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Algeria names new prime minister amid ongoing protests

Djerad was named prime minister on Saturday [Twitter]

Date of publication: 28 December, 2019

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Algeria named its new prime minister on Saturday, despite weeks of protests against its newly-elected president.
Algeria's president Abdelmadjid Tebboune named the country’s new prime minister, state TV reported on Saturday.

Abdelaziz Djerad, a former diplomat who teaches political science at the University of Algiers, was named as the North African country's new PM, just weeks after Tebboune was sworn in as president despite concerns over the "sham" elections.

Tebboune, who was prime minister of Algeria from May 2017 to August 2017 has a difficult road ahead of him, as protesters reject his presidency and accuse him, like Djerad, of coming from Abdelaziz Bouteflika’s cadre of corrupt officials.

The newly-elected president won a widely boycotted December 12 presidential election with 58.1 percent of the vote on a turnout of less than 40 percent, according to official results, in a poll dismissed by protesters as a ploy to consolidate their power.

Comment: Algerians, now's the time to finish what you started 

While Tebboune's period as prime minister ended with his sacking by Bouteflika, protesters see the longtime regime insider as part of the same corrupt system that has ruled Algeria since independence in 1962 - a system they want dismantled.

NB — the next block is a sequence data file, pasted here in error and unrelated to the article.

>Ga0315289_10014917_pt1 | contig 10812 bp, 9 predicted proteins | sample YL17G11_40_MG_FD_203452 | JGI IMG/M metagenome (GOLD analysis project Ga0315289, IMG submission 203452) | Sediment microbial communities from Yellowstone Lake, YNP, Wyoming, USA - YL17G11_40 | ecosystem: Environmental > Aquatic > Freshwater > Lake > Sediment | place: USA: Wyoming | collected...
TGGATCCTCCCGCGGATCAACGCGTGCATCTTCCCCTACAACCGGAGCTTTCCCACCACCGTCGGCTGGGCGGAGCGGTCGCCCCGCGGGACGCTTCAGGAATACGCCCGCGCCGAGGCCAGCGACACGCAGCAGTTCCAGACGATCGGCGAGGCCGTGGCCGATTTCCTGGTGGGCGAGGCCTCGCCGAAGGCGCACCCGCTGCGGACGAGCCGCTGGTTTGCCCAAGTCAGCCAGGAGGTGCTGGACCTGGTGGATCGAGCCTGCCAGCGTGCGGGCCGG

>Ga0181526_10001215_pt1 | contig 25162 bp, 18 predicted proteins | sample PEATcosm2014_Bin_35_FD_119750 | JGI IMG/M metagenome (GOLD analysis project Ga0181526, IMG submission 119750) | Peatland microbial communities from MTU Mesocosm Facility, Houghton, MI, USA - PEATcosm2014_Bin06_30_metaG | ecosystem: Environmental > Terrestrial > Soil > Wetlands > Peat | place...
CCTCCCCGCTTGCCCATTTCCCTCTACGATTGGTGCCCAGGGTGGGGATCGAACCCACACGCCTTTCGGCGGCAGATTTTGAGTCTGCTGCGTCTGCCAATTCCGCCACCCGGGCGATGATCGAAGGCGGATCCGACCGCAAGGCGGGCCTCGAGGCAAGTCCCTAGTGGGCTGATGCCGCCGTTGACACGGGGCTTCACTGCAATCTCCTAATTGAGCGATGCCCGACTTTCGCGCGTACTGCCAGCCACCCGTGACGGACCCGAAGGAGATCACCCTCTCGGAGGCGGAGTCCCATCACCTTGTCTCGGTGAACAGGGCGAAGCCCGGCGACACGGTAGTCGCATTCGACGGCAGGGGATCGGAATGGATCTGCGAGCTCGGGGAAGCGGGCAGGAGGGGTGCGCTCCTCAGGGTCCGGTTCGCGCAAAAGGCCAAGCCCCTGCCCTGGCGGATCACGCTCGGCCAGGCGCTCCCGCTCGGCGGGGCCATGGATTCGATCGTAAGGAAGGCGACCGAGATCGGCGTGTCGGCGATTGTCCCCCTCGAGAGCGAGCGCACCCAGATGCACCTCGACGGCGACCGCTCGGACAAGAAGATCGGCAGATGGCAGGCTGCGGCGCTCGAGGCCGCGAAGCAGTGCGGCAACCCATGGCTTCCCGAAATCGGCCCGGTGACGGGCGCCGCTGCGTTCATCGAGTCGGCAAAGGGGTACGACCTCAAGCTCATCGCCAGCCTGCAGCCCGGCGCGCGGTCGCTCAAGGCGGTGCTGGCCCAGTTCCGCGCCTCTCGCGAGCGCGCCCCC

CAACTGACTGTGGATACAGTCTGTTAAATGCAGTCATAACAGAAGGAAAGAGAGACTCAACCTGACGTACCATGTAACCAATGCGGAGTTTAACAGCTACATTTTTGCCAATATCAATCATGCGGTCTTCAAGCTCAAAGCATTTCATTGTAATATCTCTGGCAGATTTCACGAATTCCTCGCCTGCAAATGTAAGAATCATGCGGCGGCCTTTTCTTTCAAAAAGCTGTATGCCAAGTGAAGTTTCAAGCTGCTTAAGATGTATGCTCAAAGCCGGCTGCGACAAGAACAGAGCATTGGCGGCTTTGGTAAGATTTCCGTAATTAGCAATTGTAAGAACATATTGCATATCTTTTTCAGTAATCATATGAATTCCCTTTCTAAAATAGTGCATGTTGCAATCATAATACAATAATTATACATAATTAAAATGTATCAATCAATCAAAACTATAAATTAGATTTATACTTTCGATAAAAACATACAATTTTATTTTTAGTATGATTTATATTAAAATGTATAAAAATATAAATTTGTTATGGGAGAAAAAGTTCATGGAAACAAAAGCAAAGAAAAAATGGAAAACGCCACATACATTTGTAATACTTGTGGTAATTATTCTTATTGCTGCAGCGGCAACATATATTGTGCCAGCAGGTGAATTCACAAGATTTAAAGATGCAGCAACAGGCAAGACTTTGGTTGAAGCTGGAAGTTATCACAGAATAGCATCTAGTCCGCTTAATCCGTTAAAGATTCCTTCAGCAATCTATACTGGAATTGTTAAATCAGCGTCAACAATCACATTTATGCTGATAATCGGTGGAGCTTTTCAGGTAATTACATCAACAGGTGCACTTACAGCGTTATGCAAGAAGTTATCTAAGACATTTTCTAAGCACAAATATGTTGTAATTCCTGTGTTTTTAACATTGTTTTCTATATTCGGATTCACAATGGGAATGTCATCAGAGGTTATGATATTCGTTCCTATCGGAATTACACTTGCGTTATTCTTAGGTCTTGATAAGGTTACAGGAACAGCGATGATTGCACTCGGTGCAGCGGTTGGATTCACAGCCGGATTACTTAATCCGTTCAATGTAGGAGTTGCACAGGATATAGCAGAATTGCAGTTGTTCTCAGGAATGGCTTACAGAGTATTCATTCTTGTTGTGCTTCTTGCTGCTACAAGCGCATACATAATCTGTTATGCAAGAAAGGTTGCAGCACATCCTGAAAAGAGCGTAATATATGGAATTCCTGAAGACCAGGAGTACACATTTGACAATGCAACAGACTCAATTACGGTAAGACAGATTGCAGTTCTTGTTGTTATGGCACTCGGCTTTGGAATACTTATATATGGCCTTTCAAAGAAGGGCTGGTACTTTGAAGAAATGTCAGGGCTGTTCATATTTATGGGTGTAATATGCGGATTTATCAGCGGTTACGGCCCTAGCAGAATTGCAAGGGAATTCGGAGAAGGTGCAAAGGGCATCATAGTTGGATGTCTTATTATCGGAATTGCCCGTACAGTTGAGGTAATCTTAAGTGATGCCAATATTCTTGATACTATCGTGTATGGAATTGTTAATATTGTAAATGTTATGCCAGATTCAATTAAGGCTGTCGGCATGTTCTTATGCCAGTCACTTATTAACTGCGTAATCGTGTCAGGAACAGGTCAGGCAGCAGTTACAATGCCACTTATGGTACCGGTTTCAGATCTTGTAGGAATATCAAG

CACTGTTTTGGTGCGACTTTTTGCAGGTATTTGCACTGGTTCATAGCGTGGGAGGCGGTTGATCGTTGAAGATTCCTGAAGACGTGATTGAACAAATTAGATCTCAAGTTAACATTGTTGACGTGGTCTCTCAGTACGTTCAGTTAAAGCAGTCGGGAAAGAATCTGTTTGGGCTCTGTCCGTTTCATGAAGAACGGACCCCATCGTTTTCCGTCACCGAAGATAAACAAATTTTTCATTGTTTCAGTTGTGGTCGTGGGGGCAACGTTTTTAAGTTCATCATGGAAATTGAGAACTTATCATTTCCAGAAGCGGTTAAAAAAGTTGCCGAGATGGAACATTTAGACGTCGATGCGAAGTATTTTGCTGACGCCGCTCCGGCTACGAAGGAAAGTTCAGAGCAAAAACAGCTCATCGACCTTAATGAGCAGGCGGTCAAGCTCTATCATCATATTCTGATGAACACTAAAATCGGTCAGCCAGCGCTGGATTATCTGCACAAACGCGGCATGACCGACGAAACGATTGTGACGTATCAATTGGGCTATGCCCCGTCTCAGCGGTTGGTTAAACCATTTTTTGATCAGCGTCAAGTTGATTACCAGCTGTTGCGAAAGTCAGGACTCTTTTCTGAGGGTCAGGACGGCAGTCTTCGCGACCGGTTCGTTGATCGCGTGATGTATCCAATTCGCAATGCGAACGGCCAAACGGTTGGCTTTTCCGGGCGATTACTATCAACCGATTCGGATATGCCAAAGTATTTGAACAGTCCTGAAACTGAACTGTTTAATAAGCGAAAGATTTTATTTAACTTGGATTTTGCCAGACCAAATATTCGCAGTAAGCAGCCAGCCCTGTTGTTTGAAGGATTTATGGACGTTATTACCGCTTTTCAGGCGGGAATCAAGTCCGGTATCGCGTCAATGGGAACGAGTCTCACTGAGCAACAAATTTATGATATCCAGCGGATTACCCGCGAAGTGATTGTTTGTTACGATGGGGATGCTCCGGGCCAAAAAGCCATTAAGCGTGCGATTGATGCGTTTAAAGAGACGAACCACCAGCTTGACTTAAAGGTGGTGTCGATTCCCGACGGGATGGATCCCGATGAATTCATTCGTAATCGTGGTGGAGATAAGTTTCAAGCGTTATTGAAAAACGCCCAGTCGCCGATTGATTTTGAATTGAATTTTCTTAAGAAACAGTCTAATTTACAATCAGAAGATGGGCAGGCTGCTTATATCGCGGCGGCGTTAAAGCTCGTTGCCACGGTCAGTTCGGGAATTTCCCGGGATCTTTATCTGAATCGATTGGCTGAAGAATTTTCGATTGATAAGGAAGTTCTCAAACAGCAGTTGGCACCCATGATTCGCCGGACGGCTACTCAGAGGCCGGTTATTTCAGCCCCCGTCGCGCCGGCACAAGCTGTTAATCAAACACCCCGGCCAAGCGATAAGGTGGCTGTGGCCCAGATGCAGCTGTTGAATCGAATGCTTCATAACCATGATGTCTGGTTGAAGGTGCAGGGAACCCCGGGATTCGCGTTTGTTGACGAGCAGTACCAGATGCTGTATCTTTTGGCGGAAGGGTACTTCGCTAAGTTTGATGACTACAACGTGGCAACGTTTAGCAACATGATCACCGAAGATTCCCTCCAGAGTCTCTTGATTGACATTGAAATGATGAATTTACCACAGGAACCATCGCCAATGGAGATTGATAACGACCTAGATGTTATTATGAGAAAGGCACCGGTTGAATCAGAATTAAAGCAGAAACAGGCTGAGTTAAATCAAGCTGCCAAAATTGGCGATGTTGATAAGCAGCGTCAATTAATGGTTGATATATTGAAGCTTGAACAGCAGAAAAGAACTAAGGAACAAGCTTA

Tebboune, who has been in politics four decades and held several official positions in that time, as well as the other four candidates who had been running for the presidency, are widely shunned by protesters as “children of the regime.”

Following his election, Tebboune vowed to "extend my hand to the Hirak (protest movement) for a dialogue", appoint young ministers and push for a new constitution.

Although the protest movement remains peaceful, with minor scuffles reported between police and protesters in the Amazigh stronghold of Kabylie and the Belouizdad neighbourhood of Algiers, analysts fear that law enforcement will be more violent in quelling the protests now that a president has emerged.

Algeria is heavily dependent on oil exports and its budget has been hard hit by low crude prices, which could force Tebboune to take unpopular decisions.

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